Duke University officials have announced the indefinite delay of plans to build a freestanding Combined Heat and Power (CHP) plant and will instead focus its attention on expanding opportunities to use biogas and other environmentally friendly fuels for its growing energy needs.
“Duke has an aggressive goal of becoming carbon neutral by 2024 while ensuring that the energy demands of a growing, vibrant campus can be met,” said Executive Vice President Tallman Trask III. “While CHP technology creates much greater efficiencies for both the consumer and the producer, we also recognize that advances in technology provide a constantly changing range of options and deserve further study.”
It has been two years since the controversial plant was initially announced, and plans have changed because of an investigation by Duke University’s Campus Sustainability Committee (CSC) of the plant’s implications and the persistence of concerned individuals and organizations.
“New energy infrastructure and biogas energy are complex issues, and if Duke wants to be an environmental leader, it has the responsibility to carefully analyze both in a transparent way that reflects the concerns of students, faculty, and community groups” states Ariyani Challapalli, President of Duke Climate Coalition, the student group leading action and advocacy on climate-related issues.
Rev. Dr. Jennifer Copeland, Executive Director of the NC Council of Churches was invited to be part of a focus group compiled of community organizations that would be impacted by the plan. As both a Duke University Professor and Campus Chaplain, Rev. Copeland’s presence was powerful on the panel. She spoke of the moral responsibilities a University has to protect the people it aims to serve and the imperatives of opposing any new fossil fuel infrastructure, especially in a learning environment.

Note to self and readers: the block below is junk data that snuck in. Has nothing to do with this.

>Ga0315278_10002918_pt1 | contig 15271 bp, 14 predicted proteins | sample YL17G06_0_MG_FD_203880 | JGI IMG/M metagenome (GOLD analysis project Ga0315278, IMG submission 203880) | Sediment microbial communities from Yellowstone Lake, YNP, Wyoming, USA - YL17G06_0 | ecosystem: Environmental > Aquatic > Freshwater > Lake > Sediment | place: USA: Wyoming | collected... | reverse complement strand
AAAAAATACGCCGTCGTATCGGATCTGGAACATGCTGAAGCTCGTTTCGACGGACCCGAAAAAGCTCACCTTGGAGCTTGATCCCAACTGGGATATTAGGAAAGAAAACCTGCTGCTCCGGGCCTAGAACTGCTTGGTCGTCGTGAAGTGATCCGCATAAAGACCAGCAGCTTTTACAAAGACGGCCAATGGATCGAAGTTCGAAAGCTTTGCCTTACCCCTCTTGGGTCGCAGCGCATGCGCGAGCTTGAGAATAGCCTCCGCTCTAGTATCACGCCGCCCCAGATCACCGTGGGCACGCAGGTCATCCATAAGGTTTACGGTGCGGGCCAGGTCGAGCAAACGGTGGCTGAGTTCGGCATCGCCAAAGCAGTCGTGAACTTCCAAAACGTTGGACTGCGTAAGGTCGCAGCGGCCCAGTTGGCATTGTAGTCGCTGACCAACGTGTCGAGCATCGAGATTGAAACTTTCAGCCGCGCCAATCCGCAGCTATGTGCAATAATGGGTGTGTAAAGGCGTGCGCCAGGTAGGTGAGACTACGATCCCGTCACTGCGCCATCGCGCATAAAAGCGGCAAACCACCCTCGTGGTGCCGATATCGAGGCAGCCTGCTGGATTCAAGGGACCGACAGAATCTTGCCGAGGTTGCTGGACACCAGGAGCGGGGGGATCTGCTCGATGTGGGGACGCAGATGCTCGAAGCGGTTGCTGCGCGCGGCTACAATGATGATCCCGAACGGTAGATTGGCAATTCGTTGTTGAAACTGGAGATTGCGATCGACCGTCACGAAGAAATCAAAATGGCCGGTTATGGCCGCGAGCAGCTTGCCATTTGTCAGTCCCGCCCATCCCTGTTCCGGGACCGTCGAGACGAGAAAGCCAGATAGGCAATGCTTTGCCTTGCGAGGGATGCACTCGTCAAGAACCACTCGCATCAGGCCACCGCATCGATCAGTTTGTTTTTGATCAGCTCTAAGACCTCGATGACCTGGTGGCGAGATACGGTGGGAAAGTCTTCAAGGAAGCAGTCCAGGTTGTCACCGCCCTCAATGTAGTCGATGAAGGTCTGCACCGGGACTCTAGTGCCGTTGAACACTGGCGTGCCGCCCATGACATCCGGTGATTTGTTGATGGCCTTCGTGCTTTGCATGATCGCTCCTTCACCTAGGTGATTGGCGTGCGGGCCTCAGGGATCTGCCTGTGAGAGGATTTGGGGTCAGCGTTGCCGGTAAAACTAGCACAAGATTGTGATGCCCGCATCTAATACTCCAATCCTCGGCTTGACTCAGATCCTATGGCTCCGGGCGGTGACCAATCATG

The university’s immediate focus will be on displacing conventional natural gas, which is the primary fuel source for the current steam plants on campus, with methane from swine farms in North Carolina, or “biogas.” Methane is a potent greenhouse gas that is 34 times more powerful than carbon dioxide, and the system under consideration would capture this methane that typically escapes freely to the atmosphere, remove excess water and chemicals, then inject it into existing natural gas pipelines to be burned as a renewable fuel.
“We are committed to support and foster the development of a renewable biogas market in North Carolina that reduces reliance on fossil fuels and provides opportunities for positive community, environmental, economic and policy outcomes in the state,” said Trask. “At the same time, we will continue to pursue energy efficiency, solar energy and other strategies to meet our climate goals.”
The NC Council of Churches and NC Interfaith Power & Light have endorsed multiple letters to the University and elected officials including signing a letter to Rep. David Price recommending further analysis and stakeholder engagement on the CHP plant.